Co-op suffers worst loss in 150-year history

The Co-op suffered a £2.5bn loss last year – the worst result in the business’ 150-year history.

The bulk of the losses came from the Co-operative Group’s banking arm, which it lost of control of to US hedge funds in December, but food, pharmacy and insurance sales also fell.

Like-for-like sales in its food business dropped 0.2% and underlying operating profit fell 8% to £247m, resulting in a £35m loss once one-off costs were taken into account.

The group’s chief executive, Euan Sutherland, resigned in March after less than a year in his job and Lord Myners, the man tasked with reviewing the Co-op’s governance structure, quit his role earlier this month.

Read also: Co-op director answers farm sale questions

Interim group chief executive Richard Pennycook called 2013 a “disastrous year” for the Co-operative Group.

“Today’s results demonstrate that but they also highlight fundamental failings in management and governance at the group over many years,” he said.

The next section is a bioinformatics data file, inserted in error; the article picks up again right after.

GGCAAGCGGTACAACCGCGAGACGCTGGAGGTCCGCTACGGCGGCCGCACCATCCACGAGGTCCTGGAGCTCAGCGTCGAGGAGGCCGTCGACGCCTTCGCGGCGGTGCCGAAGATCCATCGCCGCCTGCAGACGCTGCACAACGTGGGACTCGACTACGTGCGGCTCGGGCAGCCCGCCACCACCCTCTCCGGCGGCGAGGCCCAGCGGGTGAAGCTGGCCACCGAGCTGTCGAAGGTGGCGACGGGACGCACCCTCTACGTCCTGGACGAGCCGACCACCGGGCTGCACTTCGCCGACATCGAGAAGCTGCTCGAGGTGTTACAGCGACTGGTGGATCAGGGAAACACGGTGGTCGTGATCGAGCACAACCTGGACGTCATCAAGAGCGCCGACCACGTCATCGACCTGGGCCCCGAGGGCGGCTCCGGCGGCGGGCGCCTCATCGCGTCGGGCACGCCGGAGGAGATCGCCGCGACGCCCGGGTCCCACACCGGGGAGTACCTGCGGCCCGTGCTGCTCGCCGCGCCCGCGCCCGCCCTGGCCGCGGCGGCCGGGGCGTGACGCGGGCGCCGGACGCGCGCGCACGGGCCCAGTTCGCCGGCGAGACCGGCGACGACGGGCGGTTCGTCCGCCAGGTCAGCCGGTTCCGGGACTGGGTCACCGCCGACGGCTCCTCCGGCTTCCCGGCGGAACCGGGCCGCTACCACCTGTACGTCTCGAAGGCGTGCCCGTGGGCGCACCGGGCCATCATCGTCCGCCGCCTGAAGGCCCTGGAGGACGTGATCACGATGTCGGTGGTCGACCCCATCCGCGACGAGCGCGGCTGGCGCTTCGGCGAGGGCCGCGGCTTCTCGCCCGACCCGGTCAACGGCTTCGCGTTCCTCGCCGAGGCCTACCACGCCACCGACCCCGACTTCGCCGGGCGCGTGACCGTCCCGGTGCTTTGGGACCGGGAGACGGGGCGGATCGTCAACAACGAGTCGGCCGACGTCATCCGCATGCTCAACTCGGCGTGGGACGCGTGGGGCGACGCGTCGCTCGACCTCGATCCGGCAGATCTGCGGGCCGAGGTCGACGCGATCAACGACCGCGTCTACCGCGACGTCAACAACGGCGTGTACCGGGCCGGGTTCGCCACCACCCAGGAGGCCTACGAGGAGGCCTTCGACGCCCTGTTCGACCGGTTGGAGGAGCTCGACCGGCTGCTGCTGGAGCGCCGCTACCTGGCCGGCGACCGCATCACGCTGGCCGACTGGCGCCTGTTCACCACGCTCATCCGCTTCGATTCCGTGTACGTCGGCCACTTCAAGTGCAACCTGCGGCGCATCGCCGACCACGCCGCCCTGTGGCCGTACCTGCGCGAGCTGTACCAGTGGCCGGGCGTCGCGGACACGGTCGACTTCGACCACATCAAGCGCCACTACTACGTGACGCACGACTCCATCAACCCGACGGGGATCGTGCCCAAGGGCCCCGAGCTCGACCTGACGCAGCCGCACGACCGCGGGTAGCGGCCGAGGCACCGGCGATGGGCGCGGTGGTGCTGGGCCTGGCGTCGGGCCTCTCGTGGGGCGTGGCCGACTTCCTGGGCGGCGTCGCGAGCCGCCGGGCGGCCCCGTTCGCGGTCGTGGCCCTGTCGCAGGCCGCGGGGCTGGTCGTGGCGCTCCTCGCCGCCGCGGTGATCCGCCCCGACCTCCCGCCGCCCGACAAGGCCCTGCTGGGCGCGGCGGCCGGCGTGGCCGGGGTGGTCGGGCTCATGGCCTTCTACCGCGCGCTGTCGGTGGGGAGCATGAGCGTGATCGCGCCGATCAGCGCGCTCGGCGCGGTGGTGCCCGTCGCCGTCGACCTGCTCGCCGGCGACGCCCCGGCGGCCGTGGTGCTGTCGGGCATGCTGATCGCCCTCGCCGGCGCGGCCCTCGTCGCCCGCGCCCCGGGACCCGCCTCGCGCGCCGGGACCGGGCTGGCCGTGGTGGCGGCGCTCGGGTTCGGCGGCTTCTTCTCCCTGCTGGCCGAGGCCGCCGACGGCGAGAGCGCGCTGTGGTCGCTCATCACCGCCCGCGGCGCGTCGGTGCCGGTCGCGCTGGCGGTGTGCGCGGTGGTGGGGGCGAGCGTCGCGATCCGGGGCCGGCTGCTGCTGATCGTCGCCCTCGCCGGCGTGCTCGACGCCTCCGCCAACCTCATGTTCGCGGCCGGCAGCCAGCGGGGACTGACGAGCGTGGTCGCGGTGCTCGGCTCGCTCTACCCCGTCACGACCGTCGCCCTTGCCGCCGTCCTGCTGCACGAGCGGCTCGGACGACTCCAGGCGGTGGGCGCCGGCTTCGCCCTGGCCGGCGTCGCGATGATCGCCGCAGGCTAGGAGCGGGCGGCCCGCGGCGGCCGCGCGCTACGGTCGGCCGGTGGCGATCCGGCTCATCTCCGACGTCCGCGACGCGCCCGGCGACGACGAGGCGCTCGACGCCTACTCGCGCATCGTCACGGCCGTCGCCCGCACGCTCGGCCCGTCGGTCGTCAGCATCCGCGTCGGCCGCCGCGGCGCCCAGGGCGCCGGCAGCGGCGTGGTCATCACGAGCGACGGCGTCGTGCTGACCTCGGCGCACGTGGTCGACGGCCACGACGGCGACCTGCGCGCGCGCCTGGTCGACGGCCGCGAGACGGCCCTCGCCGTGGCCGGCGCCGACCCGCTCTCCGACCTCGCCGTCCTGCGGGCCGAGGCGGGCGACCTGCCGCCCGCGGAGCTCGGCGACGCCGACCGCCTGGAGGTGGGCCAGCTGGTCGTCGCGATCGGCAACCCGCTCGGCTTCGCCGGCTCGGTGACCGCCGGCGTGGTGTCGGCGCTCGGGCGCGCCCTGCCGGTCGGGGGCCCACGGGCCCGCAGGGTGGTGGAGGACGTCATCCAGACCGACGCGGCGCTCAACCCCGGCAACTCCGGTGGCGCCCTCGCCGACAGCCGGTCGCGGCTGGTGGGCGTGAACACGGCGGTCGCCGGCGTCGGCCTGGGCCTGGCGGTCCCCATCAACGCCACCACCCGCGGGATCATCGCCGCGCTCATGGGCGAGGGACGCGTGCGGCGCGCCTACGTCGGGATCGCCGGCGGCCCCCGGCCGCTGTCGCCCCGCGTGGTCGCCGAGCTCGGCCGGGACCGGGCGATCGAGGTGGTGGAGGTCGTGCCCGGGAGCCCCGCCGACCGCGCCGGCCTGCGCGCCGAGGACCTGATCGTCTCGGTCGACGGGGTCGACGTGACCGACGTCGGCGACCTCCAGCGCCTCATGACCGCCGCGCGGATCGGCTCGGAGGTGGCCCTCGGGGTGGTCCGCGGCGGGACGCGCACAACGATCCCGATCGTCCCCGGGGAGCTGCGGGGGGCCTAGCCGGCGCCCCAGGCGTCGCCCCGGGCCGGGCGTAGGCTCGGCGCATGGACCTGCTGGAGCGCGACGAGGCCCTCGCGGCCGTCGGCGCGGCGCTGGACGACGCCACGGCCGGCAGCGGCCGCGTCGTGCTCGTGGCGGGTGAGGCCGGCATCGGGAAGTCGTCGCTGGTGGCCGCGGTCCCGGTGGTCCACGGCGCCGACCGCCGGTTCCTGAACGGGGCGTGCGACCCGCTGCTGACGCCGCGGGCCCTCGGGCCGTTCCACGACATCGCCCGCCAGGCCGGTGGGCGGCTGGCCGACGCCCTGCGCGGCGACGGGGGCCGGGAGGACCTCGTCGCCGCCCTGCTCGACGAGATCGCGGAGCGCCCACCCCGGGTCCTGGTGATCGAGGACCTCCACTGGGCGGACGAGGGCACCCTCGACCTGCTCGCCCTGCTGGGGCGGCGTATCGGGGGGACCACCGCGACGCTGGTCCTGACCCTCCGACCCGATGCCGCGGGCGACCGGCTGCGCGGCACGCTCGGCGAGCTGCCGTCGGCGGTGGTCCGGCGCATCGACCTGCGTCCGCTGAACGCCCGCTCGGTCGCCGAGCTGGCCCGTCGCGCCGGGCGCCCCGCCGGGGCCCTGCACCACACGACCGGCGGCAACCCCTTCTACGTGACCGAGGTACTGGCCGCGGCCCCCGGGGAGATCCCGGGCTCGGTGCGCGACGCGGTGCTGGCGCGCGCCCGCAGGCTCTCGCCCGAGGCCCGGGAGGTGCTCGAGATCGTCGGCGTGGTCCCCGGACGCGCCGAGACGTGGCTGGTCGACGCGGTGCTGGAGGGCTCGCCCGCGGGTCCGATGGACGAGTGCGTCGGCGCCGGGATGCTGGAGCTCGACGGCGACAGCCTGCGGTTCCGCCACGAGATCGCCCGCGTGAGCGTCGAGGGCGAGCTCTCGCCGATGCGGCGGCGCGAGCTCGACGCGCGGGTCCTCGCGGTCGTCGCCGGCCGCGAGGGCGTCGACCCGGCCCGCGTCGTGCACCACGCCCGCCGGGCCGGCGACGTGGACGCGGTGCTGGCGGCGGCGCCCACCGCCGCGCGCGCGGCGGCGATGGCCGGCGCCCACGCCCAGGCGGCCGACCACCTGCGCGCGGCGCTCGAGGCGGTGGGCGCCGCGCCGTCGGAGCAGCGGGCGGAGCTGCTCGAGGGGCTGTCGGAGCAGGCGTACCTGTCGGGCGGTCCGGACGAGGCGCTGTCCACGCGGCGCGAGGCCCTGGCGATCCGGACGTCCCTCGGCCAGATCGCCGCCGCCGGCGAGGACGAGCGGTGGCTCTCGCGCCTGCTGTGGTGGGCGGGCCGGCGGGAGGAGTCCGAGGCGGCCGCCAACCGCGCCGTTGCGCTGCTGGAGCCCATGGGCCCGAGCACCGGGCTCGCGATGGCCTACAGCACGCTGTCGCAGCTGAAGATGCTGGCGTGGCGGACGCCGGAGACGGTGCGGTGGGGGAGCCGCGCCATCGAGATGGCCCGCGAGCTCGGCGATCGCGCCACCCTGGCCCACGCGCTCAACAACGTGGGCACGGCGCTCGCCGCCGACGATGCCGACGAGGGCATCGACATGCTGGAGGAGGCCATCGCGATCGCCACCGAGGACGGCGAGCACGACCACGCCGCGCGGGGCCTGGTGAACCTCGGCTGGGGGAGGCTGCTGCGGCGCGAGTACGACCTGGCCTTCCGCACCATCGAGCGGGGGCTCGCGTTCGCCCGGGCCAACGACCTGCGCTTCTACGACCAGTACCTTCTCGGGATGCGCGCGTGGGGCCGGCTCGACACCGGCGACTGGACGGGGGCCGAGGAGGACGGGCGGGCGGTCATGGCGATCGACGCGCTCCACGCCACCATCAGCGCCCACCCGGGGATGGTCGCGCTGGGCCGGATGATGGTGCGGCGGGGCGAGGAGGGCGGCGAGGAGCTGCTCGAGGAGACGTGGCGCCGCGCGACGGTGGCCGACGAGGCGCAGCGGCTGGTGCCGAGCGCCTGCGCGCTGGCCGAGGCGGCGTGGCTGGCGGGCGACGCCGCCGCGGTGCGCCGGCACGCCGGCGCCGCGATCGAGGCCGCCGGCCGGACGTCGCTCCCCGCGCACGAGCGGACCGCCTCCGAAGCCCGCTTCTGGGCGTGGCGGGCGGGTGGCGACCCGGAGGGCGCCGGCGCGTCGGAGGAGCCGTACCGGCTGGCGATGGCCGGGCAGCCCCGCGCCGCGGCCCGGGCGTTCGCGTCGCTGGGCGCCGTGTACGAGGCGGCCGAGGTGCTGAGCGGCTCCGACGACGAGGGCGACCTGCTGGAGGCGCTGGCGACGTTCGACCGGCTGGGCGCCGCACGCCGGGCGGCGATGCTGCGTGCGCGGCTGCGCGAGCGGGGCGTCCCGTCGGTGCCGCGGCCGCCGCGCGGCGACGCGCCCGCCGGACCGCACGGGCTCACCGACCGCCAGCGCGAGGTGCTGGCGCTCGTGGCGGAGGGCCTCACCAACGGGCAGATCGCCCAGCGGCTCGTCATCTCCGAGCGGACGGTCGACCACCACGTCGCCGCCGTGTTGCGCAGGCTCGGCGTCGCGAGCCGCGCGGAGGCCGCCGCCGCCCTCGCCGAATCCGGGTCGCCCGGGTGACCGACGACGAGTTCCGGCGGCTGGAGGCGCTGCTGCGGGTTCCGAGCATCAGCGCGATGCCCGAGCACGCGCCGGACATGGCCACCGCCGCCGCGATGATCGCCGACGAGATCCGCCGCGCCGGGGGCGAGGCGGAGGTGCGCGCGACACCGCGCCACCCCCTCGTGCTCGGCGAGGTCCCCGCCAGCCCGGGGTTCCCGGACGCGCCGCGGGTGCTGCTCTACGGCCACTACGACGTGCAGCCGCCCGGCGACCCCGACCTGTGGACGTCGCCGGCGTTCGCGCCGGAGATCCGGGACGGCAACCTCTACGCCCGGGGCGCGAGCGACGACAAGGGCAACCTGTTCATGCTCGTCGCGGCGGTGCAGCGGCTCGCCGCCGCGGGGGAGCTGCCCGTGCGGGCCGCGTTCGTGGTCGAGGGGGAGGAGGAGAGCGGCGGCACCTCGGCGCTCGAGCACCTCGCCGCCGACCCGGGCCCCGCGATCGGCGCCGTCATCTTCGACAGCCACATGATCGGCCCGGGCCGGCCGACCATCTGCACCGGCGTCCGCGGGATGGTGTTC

“These results should serve as a wake-up call to anyone who doubts just how serious the challenges we face are.”

The Co-op’s food business started a five-year plan in March 2013 to revitalise sales, cutting prices on almost 1,000 products, offering 10% discounts to high spenders aiming to redevelop 75% of its stores by the end of 2014.

It currently employs 69,482 staff across 2,779 stores.

The group, which has called itself Britain’s biggest farmer, announced in February it planned to sell off its multimillion-pound farm business that manages more than 19,830ha (49,000 acres) across the UK.


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